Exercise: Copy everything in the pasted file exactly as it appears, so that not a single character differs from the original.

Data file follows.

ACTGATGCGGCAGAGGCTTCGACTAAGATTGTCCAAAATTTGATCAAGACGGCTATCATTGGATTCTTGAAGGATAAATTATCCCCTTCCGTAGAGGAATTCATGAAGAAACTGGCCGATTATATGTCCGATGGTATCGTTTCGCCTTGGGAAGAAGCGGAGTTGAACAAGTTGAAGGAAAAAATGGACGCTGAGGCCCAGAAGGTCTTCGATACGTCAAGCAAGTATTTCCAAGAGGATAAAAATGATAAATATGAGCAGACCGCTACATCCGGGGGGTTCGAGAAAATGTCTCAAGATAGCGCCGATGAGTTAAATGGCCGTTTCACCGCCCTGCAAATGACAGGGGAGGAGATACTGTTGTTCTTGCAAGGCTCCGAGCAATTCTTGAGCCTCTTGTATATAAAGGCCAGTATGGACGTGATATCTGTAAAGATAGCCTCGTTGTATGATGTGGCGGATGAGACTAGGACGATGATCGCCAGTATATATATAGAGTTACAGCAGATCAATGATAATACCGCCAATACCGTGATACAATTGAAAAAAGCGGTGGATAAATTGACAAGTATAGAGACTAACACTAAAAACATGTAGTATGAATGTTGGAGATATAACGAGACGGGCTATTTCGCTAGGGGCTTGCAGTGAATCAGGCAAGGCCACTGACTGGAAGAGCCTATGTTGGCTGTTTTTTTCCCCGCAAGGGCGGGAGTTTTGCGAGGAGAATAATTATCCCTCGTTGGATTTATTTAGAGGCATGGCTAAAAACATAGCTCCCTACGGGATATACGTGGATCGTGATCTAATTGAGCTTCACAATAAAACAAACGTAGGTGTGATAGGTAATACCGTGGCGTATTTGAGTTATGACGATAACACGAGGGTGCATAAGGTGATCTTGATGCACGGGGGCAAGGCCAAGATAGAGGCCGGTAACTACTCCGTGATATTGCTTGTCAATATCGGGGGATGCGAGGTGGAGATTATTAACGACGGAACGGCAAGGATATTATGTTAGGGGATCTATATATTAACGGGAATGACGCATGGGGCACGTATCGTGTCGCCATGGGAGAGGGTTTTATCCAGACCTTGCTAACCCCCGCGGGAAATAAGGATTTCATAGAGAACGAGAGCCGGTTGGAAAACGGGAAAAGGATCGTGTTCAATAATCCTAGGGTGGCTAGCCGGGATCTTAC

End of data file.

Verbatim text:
ACTGATGCGGCAGAGGCTTCGACTAAGATTGTCCAAAATTTGATCAAGACGGCTATCATTGGATTCTTGAAGGATAAATTATCCCCTTCCGTAGAGGAATTCATGAAGAAACTGGCCGATTATATGTCCGATGGTATCGTTTCGCCTTGGGAAGAAGCGGAGTTGAACAAGTTGAAGGAAAAAATGGACGCTGAGGCCCAGAAGGTCTTCGATACGTCAAGCAAGTATTTCCAAGAGGATAAAAATGATAAATATGAGCAGACCGCTACATCCGGGGGGTTCGAGAAAATGTCTCAAGATAGCGCCGATGAGTTAAATGGCCGTTTCACCGCCCTGCAAATGACAGGGGAGGAGATACTGTTGTTCTTGCAAGGCTCCGAGCAATTCTTGAGCCTCTTGTATATAAAGGCCAGTATGGACGTGATATCTGTAAAGATAGCCTCGTTGTATGATGTGGCGGATGAGACTAGGACGATGATCGCCAGTATATATATAGAGTTACAGCAGATCAATGATAATACCGCCAATACCGTGATACAATTGAAAAAAGCGGTGGATAAATTGACAAGTATAGAGACTAACACTAAAAACATGTAGTATGAATGTTGGAGATATAACGAGACGGGCTATTTCGCTAGGGGCTTGCAGTGAATCAGGCAAGGCCACTGACTGGAAGAGCCTATGTTGGCTGTTTTTTTCCCCGCAAGGGCGGGAGTTTTGCGAGGAGAATAATTATCCCTCGTTGGATTTATTTAGAGGCATGGCTAAAAACATAGCTCCCTACGGGATATACGTGGATCGTGATCTAATTGAGCTTCACAATAAAACAAACGTAGGTGTGATAGGTAATACCGTGGCGTATTTGAGTTATGACGATAACACGAGGGTGCATAAGGTGATCTTGATGCACGGGGGCAAGGCCAAGATAGAGGCCGGTAACTACTCCGTGATATTGCTTGTCAATATCGGGGGATGCGAGGTGGAGATTATTAACGACGGAACGGCAAGGATATTATGTTAGGGGATCTATATATTAACGGGAATGACGCATGGGGCACGTATCGTGTCGCCATGGGAGAGGGTTTTATCCAGACCTTGCTAACCCCCGCGGGAAATAAGGATTTCATAGAGAACGAGAGCCGGTTGGAAAACGGGAAAAGGATCGTGTTCAATAATCCTAGGGTGGCTAGCCGGGATCTTAC